Maximizing Revenue by Targeting Ads to the Right Shoppers
Starting to optimize and market my affiliate site that sells mattresses, my first task is to get a baseline measure of how many people I can drive to my affiliate site via facebook ads; I also need to have a baseline of how many of these people convert over to mattress shoppers on Amazon. The good news is that Amazon allows me to check how many click-throughs there were via my amazon affiliate links. Additionally, google analytics shows me how many shoppers are entering my affiliate site via the different traffic sources. However, I’m still missing some key information and existing tools to get this information are expensive!
In order to be successful, I need to track which traffic sources lead to the most shopper conversions on Amazon. This will help me maximize my revenue while minimizing ad costs.
In case you’re wondering why I’m talking about mattresses, I suggest you take a look at my blog post about selecting my amazon niche. Also, if you are new to online marketing, both Facebook Ads and Google AdWords are quick ways to drive traffic. This book will help you learn more about optimizing your Google SEM efforts: Search Engine Marketing, Inc.: Driving Search Traffic to Your Company’s Website (3rd Edition) (IBM Press).
Why I need a new tool to target ads to shoppers and maximize sales
Here’s the problem: I can see how many users come to my website, and where they come from. I can also see how many users click through to Amazon via my affiliate site. However, I can’t tell which traffic source (ads, websites, etc.) provides me the kind of people that shop for mattresses on Amazon. This is shown graphically in the image below:
Thus, existing tools like Google Analytics and Amazon only provide general information. They do an amazing job breaking apart all the data and making it readable, but they don’t provide ALL the data I need. If I’m going to spend my money (limited resource) on advertisements, I need to be 100% sure that I’m getting good value for money.
Why isn’t general information from Google Analytics etc. enough for targeting ads?
Let’s look at a couple scenarios and perhaps you can see the challenge that I’m seeing. Let’s say that I start receiving 2000 unique visitors/month on my mattress blog through various sources including:
- 5 facebook ads
- 3 Google Adwords
- Organic SEO
- 50 Backlinks on various websites
I would be ecstatic! But, how would I be able to scale that traffic to 200,000 unique visitors/month? Should I improve my facebook ads? Or maybe I just need tons of backlinks?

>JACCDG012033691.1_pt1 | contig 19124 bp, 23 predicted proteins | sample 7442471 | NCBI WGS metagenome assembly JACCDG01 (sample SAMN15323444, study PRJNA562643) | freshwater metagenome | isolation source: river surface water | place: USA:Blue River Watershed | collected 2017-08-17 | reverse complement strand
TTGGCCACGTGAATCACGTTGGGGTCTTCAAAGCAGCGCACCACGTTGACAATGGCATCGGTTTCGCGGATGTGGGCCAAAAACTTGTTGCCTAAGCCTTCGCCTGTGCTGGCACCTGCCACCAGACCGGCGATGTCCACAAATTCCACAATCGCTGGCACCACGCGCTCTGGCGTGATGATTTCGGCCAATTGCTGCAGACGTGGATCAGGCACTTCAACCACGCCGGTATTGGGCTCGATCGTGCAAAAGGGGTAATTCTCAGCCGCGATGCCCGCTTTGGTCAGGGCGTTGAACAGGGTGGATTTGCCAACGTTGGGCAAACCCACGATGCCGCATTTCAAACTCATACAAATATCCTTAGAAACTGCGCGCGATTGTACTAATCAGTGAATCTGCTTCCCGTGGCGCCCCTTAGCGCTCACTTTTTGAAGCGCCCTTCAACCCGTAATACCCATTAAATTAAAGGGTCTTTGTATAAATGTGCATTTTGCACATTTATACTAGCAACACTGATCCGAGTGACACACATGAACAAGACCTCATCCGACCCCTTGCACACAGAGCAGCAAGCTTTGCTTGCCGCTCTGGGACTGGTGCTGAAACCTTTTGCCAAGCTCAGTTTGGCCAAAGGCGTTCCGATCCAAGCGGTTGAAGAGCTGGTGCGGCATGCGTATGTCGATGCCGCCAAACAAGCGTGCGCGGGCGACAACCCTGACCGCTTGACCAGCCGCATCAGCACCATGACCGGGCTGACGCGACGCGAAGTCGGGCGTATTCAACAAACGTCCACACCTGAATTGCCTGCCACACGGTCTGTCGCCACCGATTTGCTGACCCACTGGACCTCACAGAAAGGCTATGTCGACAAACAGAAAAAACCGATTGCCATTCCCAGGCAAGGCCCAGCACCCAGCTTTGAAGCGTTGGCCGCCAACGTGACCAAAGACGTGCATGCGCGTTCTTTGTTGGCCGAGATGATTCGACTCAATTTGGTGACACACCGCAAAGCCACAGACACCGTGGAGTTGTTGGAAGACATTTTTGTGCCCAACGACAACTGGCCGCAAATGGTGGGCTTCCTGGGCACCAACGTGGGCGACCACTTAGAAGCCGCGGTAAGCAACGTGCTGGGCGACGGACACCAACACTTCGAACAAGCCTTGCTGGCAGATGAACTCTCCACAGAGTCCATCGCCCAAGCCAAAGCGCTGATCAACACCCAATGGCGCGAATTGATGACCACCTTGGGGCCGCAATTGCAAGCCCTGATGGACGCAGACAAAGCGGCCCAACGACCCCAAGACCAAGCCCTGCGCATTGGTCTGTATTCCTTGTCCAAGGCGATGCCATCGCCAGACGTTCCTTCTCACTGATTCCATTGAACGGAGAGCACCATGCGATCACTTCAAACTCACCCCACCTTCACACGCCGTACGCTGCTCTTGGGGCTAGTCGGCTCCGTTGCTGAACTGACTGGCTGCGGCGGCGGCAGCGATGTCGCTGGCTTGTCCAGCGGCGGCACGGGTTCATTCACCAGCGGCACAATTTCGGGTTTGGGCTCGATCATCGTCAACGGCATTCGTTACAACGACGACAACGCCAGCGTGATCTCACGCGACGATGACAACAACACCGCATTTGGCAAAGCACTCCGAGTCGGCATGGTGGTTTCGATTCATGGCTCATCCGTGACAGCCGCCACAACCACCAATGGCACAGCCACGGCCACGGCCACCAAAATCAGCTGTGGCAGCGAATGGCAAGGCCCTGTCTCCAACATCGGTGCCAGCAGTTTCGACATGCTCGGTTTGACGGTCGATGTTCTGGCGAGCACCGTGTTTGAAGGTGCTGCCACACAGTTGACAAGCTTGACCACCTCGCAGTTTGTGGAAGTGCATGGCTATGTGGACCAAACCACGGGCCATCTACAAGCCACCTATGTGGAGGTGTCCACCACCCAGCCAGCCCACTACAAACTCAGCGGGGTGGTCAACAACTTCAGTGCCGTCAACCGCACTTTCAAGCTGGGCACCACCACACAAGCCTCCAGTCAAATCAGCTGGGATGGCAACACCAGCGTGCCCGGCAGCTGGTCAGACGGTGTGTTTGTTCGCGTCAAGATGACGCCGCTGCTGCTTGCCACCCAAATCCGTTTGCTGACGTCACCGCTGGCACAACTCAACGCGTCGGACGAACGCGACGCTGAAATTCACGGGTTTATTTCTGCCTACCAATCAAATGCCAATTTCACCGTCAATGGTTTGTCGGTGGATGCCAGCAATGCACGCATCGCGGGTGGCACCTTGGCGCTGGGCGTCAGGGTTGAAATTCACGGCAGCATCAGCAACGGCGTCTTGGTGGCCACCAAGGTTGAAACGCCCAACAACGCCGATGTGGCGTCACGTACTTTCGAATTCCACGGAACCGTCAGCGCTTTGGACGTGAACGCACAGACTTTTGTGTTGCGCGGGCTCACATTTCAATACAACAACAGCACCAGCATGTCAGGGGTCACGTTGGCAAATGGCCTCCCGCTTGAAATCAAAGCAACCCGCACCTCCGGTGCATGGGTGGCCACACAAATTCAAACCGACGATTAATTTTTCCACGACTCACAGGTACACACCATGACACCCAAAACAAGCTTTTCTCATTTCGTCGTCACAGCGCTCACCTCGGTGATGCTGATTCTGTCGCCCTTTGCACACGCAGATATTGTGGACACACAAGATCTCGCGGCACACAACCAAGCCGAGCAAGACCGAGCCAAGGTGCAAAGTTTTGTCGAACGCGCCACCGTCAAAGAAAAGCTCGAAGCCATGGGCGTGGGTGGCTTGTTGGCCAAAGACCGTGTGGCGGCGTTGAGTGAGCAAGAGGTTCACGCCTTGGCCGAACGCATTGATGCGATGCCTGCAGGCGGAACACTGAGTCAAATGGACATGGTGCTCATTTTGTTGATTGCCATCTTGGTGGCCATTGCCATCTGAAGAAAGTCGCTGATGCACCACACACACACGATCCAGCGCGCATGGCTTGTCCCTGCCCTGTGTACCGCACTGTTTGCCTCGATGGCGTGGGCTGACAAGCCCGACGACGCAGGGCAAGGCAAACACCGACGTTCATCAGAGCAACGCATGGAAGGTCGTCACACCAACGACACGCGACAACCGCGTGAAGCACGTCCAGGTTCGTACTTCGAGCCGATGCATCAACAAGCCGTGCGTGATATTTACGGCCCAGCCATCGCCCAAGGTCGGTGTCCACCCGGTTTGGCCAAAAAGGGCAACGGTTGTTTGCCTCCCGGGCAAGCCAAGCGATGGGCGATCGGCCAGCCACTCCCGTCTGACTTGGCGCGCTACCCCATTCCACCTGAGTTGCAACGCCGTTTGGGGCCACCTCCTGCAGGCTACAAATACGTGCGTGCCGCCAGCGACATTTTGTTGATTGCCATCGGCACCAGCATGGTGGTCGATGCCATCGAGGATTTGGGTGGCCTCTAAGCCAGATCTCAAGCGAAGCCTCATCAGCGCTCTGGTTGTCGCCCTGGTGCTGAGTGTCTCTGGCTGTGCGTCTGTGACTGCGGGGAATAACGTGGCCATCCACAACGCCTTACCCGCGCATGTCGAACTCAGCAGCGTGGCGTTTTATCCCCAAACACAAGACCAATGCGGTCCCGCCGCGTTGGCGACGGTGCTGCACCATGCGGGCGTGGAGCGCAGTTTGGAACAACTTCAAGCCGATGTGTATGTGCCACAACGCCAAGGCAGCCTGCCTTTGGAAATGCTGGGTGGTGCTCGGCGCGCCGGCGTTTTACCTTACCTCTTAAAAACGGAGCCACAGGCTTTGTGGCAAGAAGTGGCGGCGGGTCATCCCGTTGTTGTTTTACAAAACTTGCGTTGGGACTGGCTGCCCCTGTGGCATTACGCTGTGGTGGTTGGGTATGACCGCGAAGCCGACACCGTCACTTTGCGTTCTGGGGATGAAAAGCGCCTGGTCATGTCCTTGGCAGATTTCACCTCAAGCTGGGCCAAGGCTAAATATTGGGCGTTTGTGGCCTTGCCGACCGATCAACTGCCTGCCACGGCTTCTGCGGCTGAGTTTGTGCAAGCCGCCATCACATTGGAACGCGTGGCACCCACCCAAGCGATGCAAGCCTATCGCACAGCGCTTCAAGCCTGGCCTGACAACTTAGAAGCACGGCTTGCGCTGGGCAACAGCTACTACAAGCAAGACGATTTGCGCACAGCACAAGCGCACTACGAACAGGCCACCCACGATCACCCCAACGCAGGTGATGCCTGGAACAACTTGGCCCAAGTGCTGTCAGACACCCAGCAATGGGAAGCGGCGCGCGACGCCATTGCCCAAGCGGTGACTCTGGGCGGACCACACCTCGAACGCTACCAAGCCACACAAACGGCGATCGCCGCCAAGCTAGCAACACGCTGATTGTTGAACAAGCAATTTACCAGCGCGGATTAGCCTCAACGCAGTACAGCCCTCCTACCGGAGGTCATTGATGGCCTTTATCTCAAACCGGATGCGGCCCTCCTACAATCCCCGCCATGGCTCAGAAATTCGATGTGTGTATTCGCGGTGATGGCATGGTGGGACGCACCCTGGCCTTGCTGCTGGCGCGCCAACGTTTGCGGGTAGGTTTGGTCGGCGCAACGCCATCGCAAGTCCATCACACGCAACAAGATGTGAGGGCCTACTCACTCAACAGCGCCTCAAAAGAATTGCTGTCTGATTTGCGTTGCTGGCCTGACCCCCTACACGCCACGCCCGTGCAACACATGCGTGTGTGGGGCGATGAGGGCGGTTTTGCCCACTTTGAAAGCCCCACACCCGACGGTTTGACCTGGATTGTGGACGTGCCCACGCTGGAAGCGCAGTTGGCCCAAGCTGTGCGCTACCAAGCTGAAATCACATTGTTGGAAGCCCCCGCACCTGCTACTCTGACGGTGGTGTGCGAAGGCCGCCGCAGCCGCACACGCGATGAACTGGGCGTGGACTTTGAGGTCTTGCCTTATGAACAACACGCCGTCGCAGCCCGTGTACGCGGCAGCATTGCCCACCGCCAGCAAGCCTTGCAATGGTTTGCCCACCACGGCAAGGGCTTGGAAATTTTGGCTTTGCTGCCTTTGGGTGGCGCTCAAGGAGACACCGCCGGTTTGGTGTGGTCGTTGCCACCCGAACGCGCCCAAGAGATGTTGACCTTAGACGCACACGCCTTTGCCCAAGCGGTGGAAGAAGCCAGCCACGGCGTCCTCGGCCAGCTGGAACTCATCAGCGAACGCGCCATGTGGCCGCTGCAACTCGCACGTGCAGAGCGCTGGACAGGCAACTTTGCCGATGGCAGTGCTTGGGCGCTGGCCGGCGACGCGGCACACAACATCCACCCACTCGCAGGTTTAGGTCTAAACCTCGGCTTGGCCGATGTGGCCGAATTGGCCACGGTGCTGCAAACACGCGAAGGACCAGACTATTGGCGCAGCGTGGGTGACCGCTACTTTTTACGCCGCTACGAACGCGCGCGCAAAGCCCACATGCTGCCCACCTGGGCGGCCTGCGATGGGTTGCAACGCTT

Knowing where my users come from isn’t enough to scale my website traffic.
Or perhaps consider another scenario where I’m running 2 facebook ads and only one of them is getting me people who end up purchasing mattresses. The other one drives a lot of traffic to my website but the shoppers I’m getting aren’t useful to my affiliate site. With generic information from Google Analytics, I wouldn’t be able to tell the difference and I would continue to pump money behind both ads even though I should have only spent money on one.
This is described a bit further below in the image. You can also read about it in Web Marketing That Works: Confessions from the Marketing Trenches
A tool to track shopper behavior and maximize sales: TagLogger
Now that I know that the generic information from Google Analytics isn’t ideal, I have decided to make my own tool called TagLogger. Similar to WebTrends (which costs $159/month), I decided I would create a tool that allows me to see where my visitors are coming from (ie. which ads get me the most traffic) and to see which users end up buying on amazon (ie. which ads get me traffic that actually buys mattresses). With this information, I can then launch into all my experiments in the future.
TagLogger is almost built and I am doing some initial testing. If you’d like to be one of the first to use it, come sign up here at OneStopMarketer.com. I promise it’s going to be a lot cheaper than $159/mo 🙂
See you next time!
Note: Reader Akul Mehta pointed out that Google Events allows similar functionality as TagLogger but it is cumbersome to get the right data without manual data processing.
Disclosure: I am a participant in the Amazon Services LLC Associates Program, an affiliate advertising program designed to provide a means for us to earn fees by linking to Amazon.com and affiliated sites.